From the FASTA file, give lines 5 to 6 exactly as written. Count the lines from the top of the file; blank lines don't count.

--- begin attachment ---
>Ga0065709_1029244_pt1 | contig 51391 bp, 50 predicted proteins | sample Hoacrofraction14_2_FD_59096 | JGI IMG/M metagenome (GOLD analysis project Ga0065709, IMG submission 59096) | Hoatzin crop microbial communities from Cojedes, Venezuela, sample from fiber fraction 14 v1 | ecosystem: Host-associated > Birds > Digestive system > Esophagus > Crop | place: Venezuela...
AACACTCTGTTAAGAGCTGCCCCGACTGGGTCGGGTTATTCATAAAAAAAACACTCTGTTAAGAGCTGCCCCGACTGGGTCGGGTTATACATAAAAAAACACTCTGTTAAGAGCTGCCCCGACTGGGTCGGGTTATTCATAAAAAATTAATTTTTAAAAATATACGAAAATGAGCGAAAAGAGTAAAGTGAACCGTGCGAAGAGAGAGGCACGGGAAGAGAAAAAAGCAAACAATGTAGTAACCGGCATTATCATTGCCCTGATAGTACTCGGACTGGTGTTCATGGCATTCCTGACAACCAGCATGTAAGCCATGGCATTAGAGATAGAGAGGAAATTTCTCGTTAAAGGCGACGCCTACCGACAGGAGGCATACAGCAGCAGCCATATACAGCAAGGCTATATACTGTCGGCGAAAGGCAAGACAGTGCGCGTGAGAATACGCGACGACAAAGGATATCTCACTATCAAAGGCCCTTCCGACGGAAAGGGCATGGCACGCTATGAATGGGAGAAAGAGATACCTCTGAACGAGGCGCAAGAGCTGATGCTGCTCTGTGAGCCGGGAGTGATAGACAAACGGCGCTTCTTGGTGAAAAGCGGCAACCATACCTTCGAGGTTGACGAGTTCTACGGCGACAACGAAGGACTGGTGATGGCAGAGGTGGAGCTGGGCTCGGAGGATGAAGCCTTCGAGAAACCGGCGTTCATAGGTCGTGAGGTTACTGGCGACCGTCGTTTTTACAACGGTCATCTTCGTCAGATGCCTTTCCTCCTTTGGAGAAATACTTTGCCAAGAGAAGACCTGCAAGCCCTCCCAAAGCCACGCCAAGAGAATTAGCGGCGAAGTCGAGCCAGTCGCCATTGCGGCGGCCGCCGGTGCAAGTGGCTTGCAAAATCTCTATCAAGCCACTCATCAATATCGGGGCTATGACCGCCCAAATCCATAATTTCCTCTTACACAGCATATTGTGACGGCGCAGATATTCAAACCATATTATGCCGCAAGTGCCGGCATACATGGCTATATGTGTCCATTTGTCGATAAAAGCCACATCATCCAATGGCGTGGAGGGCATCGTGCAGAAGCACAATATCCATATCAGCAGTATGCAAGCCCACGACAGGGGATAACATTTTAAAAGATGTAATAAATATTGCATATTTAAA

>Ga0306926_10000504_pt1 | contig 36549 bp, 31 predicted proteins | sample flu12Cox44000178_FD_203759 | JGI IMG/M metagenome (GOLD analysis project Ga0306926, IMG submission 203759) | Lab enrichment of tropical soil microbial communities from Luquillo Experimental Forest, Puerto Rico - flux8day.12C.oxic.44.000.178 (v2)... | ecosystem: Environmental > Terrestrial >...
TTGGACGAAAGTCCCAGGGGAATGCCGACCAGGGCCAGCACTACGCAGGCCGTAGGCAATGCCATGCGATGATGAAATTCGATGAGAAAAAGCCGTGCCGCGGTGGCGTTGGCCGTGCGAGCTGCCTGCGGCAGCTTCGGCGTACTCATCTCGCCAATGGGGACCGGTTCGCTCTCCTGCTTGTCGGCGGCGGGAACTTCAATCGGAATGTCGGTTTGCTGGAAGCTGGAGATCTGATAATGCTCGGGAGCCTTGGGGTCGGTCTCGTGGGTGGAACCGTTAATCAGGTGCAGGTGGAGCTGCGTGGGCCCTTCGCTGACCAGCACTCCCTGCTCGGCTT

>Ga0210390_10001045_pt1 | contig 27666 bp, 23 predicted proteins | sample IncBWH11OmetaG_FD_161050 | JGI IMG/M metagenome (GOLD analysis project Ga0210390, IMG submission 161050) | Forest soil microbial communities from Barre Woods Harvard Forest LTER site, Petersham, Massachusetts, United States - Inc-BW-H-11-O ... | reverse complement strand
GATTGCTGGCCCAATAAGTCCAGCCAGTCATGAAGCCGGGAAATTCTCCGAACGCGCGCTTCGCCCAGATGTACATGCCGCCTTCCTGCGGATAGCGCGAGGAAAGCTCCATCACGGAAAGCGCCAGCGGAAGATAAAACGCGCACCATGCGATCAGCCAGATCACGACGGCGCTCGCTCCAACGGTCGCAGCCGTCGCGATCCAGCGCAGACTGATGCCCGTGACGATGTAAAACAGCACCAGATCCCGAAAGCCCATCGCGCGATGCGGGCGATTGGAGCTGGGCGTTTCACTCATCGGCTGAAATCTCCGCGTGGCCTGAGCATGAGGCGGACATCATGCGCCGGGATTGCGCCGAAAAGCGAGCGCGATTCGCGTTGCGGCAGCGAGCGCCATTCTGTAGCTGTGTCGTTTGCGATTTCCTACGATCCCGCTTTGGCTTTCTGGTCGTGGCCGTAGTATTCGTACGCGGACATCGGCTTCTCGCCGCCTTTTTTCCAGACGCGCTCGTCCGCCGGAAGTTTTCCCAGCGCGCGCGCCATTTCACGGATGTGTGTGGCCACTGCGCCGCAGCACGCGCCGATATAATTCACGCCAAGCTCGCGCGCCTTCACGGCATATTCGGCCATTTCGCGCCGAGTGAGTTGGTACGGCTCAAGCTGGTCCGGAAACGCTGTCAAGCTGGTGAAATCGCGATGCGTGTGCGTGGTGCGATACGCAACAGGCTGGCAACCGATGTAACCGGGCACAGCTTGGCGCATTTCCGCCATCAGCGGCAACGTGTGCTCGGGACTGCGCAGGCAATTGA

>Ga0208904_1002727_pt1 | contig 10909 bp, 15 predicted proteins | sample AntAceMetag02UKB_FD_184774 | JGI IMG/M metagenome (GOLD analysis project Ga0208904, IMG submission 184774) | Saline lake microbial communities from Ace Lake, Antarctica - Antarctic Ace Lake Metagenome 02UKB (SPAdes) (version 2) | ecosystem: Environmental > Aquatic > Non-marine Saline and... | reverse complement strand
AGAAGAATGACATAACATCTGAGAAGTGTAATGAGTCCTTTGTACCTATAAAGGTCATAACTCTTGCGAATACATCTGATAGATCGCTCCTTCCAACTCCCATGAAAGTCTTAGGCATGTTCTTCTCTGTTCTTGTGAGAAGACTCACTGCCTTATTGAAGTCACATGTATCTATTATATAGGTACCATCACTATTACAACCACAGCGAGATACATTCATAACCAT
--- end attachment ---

>Ga0210390_10001045_pt1 | contig 27666 bp, 23 predicted proteins | sample IncBWH11OmetaG_FD_161050 | JGI IMG/M metagenome (GOLD analysis project Ga0210390, IMG submission 161050) | Forest soil microbial communities from Barre Woods Harvard Forest LTER site, Petersham, Massachusetts, United States - Inc-BW-H-11-O ... | reverse complement strand
GATTGCTGGCCCAATAAGTCCAGCCAGTCATGAAGCCGGGAAATTCTCCGAACGCGCGCTTCGCCCAGATGTACATGCCGCCTTCCTGCGGATAGCGCGAGGAAAGCTCCATCACGGAAAGCGCCAGCGGAAGATAAAACGCGCACCATGCGATCAGCCAGATCACGACGGCGCTCGCTCCAACGGTCGCAGCCGTCGCGATCCAGCGCAGACTGATGCCCGTGACGATGTAAAACAGCACCAGATCCCGAAAGCCCATCGCGCGATGCGGGCGATTGGAGCTGGGCGTTTCACTCATCGGCTGAAATCTCCGCGTGGCCTGAGCATGAGGCGGACATCATGCGCCGGGATTGCGCCGAAAAGCGAGCGCGATTCGCGTTGCGGCAGCGAGCGCCATTCTGTAGCTGTGTCGTTTGCGATTTCCTACGATCCCGCTTTGGCTTTCTGGTCGTGGCCGTAGTATTCGTACGCGGACATCGGCTTCTCGCCGCCTTTTTTCCAGACGCGCTCGTCCGCCGGAAGTTTTCCCAGCGCGCGCGCCATTTCACGGATGTGTGTGGCCACTGCGCCGCAGCACGCGCCGATATAATTCACGCCAAGCTCGCGCGCCTTCACGGCATATTCGGCCATTTCGCGCCGAGTGAGTTGGTACGGCTCAAGCTGGTCCGGAAACGCTGTCAAGCTGGTGAAATCGCGATGCGTGTGCGTGGTGCGATACGCAACAGGCTGGCAACCGATGTAACCGGGCACAGCTTGGCGCATTTCCGCCATCAGCGGCAACGTGTGCTCGGGACTGCGCAGGCAATTGA